All your science in here


Brain unable to process all the concepts at play here…:exploding_head::exploding_head::exploding_head:


Neutron stars are the smallest, densest stars known to exist: about 12 miles wide, with a teaspoon of neutron star material having a mass of about a billion tons. The core is a soup of pure neutrons, while the crust is smooth, solid and 10 billion times stronger than steel.

This is the sort of thing that does my head in…


Never mind the details. It’s a way of making gold out of … well … other stuff. How long before Trump wants to know why government science labs haven’t built him one ?



This bit just makes my mind boggle:

Initially separated by 200 miles, they circled each other 30 times a second. As they whirled inwards, accelerating to 2,000 orbits each second, the signal rose in pitch like a slide whistle.

That is two stars, each having greater mass than our sun, orbiting each other at 2000 orbits per second.

:exploding_head: (again)


I’m pretty sure this will require a long answer. Why can’t we make gold out of other stuff? Not alchemy but proper sciency type manufacturing. We make lots of molecules all the time from elements.


Scratch that, I just though it through :see_no_evil:


What does my noggin in is that Einstein was able to predict all (or certainly the majority) of this using effectively just pen and paper.


Using his mind

The pen and paper just recorded it


I love pointing that out to students when discussing work that is 35 - 40 years old. No access to Maple or the like to do your maths for you.


Who ever wrote that has to be on a wind up, nothing so small can weigh that much.




True, but the fact is he was also very good at writing his work up. The staggering thing about him is just how many bits of physics he worked on. If you say Einstein the man in the street might come back with Relativity and E=mc2. But in 1905 he published four ground-breaking papers - one on the photoelectric effect, one on Brownian motion and two on aspects of special relativity. When he eventually got the Nobel prize the citation notes that one of these subjects was particularly impressive and it’s not relativity but the photoelectric effect !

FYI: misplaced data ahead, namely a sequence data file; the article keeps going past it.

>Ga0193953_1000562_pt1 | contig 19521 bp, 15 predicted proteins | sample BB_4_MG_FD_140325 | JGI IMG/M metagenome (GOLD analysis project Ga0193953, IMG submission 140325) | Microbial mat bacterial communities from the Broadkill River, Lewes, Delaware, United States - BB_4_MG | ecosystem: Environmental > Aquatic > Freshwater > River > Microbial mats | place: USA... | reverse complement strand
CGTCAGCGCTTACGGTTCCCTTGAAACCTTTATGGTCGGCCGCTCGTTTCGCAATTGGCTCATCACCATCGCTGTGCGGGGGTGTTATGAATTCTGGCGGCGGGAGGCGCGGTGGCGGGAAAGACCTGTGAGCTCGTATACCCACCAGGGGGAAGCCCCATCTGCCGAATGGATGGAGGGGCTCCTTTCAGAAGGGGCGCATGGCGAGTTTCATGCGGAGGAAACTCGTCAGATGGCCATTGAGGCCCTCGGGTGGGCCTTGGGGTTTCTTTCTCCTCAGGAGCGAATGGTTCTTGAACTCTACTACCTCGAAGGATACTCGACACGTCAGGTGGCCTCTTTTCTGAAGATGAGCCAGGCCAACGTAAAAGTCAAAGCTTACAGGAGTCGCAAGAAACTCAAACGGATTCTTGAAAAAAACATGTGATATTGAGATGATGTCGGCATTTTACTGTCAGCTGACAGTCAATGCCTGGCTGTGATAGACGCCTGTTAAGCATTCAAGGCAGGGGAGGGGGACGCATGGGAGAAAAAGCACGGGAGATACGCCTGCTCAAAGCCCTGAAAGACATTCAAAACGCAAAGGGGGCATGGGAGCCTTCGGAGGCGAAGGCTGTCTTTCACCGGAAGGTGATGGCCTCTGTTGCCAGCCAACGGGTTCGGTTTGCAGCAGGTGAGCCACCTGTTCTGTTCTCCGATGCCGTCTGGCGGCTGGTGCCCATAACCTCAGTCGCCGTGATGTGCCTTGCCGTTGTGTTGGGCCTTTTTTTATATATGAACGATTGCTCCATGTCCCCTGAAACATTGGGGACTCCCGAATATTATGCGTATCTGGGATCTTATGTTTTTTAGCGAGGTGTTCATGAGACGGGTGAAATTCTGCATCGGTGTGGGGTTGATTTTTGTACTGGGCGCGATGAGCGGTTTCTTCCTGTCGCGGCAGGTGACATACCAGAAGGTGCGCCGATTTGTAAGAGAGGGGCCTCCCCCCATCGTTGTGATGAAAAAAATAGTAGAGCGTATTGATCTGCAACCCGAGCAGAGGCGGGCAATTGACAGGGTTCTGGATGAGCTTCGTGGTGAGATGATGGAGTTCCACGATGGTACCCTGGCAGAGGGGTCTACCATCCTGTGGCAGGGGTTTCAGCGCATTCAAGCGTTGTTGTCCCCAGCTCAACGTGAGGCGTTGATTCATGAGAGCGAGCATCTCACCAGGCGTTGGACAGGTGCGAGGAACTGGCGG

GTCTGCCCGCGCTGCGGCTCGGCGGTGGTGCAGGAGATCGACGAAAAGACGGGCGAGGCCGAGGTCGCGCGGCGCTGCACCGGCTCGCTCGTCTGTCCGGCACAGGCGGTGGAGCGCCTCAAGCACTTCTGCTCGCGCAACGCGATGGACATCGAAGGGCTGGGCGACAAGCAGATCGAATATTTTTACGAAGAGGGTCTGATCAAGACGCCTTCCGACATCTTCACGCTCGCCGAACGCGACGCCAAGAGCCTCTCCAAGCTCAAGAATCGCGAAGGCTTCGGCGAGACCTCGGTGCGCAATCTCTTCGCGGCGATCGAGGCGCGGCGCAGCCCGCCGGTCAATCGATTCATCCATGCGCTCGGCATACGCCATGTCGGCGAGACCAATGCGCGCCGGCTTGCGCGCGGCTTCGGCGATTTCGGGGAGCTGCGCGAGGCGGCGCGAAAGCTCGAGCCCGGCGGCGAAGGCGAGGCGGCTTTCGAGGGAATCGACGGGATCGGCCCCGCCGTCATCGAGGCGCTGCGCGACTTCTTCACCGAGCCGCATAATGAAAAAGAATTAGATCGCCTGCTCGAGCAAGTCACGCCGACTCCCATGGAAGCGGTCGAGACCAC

In a previous life I was a laser scientist. Laser stands for Light Amplification by Stimulated Emission of Radiation. The idea of stimulated emission was first proposed by Einstein and I eventually got round to reading his original paper on the subject. It’s really, really well written - clear, beautifully structured, economical (there isn’t a wasted word) and contains the simple, perfect solution to what had been an intractible problem. It’s one of the very best papers I’ve ever read.



Truth is stranger than fiction. Atoms are almost empty. Practically all the mass is concentrated in a dot in the middle (the nucleus). In neutron star material all that empty space has been squeezed out and the resulting stuff is unimaginably dense.



The point I was making was that he only had a pen and paper to put his ideas down with, these days scientists have supercomputers to model their ideas and prove their theories.

Einstein did all of his modelling and theories by hand.


I realised that



Someone’s had a try though. A billion tonnes in a tea spoon pffft.


The spoon would bend, I reckon. So how do you prove it?


So presumably all the heavy elements have less space and more stuff then?


I’ve read that. It is absolutely beautiful. If you leave aside the technical elegance of the work, the prose is magnificent. I shudder to think how many times the work was rewritten (by hand again) before it was ready to be submitted for publication.

In my field we use Brownian motion in general, and Brownian Bridges in particular, in developing the asymptotic theory used to describe the properties of estimators. Others in closely related fields use Brownian motion as a model for movements in asset prices, which I find unappealing as prices become very discontinuous (ok discrete) just when you need the model the most (e.g. 2007/2008).